Antoine Pelisse <apeli...@gmail.com> writes:
>>> +static int commit_rewrite_authors(struct strbuf *buf, const char *what,
>>> struct string_list *mailmap)
>>> + char *author, *endp;
>>> + size_t len;
>>> + struct strbuf name = STRBUF_INIT;
>>> + struct strbuf mail = STRBUF_INIT;
>>> + struct ident_split ident;
>>> + author = strstr(buf->buf, what);
>>> + if (!author)
>>> + goto error;
>> This does not stop at the end of the header part and would match a
>> random line in the log message that happens to begin with "author ";
>> is this something we would worry about, or would we leave it to "fsck"?
> The only worrying case would be:
Yeah, that pretty much matches what I had in mind (the short answer:
leave it to "git fsck").
>> We usually signal error by returning a negative integer. It does
>> not matter too much in this case as no callers seem to check the
>> return value from this function, though.
> Fixed, or would you rather see it `void` ?
Just like you can take advantage of map_user() that signals the
caller if it did anything to optimize this function, in the longer
run, it may help the (future) callers of this function if it gave "I
did something" vs "I left it intact". In the particular case of
this function, the "error" cases fall into the latter (it merely
explains why it left it intact, and there is no sensible error
recovery the caller _could_ do in any case) and I think it is not
necessary to differenciate between "Returned as-is because there is
no mapping" and "Returned as-is because I couldn't parse the
So "return 0 when it didn't do anything, return 1 when it rewrote"
feels good enough, at least to me.
>>> + }
>>> + strbuf_add(&name, ident.name_begin, ident.name_end -
>>> + strbuf_add(&mail, ident.mail_begin, ident.mail_end -
>>> + map_user(mailmap, &mail, &name);
>>> + strbuf_addf(&name, " <%s>", mail.buf);
>>> + strbuf_splice(buf, ident.name_begin - buf->buf,
>>> + ident.mail_end - ident.name_begin + 1,
>>> + name.buf, name.len);
>> Would it give us better performance if we splice only when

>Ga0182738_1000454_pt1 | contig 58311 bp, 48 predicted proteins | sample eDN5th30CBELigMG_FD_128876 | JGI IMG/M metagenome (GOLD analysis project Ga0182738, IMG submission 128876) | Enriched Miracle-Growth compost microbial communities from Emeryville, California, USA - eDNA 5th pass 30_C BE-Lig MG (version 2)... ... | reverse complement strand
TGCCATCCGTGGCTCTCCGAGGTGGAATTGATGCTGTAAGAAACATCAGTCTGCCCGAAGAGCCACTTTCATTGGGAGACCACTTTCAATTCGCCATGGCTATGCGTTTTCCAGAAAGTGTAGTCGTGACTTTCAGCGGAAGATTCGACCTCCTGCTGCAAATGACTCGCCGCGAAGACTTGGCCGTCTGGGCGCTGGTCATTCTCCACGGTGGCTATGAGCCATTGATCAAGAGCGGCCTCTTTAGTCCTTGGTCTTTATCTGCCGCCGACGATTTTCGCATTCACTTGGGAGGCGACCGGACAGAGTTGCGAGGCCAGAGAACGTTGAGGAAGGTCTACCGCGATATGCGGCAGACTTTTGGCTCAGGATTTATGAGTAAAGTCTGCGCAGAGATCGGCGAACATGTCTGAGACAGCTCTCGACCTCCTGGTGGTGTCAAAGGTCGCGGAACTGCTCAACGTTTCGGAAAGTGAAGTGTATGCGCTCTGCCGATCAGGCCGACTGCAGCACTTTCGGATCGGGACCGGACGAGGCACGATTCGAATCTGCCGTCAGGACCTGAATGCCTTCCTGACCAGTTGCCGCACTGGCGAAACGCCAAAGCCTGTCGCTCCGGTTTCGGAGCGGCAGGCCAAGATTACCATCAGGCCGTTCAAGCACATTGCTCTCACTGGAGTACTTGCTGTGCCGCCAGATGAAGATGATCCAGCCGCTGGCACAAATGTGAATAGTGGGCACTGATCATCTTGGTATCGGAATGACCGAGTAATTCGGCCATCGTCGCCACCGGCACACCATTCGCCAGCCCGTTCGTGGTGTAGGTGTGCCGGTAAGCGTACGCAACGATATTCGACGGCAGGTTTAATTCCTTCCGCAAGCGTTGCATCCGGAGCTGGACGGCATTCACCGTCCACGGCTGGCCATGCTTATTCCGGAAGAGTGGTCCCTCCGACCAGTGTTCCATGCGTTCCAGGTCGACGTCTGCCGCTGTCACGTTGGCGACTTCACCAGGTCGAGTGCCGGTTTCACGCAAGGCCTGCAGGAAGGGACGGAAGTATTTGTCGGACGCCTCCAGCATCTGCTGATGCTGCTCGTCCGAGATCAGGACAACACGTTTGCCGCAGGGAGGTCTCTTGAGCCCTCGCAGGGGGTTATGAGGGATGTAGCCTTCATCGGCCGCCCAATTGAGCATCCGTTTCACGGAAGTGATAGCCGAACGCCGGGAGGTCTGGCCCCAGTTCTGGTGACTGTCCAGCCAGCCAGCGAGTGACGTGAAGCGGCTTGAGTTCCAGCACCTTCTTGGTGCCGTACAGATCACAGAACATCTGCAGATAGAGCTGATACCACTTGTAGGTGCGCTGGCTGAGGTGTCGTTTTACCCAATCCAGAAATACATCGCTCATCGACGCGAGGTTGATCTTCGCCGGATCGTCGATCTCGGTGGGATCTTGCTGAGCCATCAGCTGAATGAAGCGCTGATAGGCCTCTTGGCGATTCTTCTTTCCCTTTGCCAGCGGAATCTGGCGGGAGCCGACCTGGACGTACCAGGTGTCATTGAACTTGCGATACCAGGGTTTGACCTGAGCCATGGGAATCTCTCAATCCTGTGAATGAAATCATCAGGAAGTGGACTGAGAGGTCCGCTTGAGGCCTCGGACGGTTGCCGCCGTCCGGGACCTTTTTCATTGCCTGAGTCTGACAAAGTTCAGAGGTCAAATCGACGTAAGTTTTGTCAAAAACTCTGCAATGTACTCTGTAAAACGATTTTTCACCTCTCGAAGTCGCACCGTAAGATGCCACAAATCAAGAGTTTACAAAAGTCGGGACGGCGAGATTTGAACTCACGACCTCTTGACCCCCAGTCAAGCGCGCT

>> map_user() tells us that we actually rewrote the ident?
> My intuition was that the cost of splice belongs to "memoving", when the
> size is different. Yet, Fixed, as it removes two copies.
I wonder if we can further restructure the code so that it first
inspects the existing buffer to see if it even needs to copy the
original commit buffer into a "strbuf only for grepping". If that
can be easily done, then we will save even more copying, I think.
The reason I alluded to revamping the grep API to get rid of the use
of "header grep" mode in this codepath was exactly that. We could:
- change the command line parser for --author= and --committer= so
that these do not become part of the main "grep" expression.
Instead we keep them as separate grep expressions (one "author"
expression that OR'es the --author= options together, the other
for the --committer= options);
- in this codepath, inspect the "author" and "committer" in the
commit object buffer, map them if necessary via the mailmap
mechanism into temporary buffers (that is different from the
"buf" in the commit_match() function), then run grep_buffer()
with the author and committer grep expressions we separated in
the previous step. Then we combine the results from "author" and
"committer" grep and the main grep_buffer() result ourselves in
That may essentially amount to going in the totally opposite
direction from what 2d10c55 (git log: Unify header_filter and
message_filter into one., 2006-09-20) attempted to do. We used to
have two grep expressions (one for header, the other one for body)
commit_match() runs grep_buffer() on and combined the results.
2d10c55 merged them into one grep expression by introducing a term
that matches only header elements. But we would instead split the
"header" expression into "author" and "committer" expressions
(making it three from one) if we go the above route.
That would eliminate the need to copy and rewrite the contents of
the commit object in this codepath, which may be a big win when
names and emails that need to be rewritten are minority cases.
But I suspect that is a much larger change. If we can reduce the
amount of copies necessary without changing the code structure, that
may be enough to reduce the performance hit from this change.
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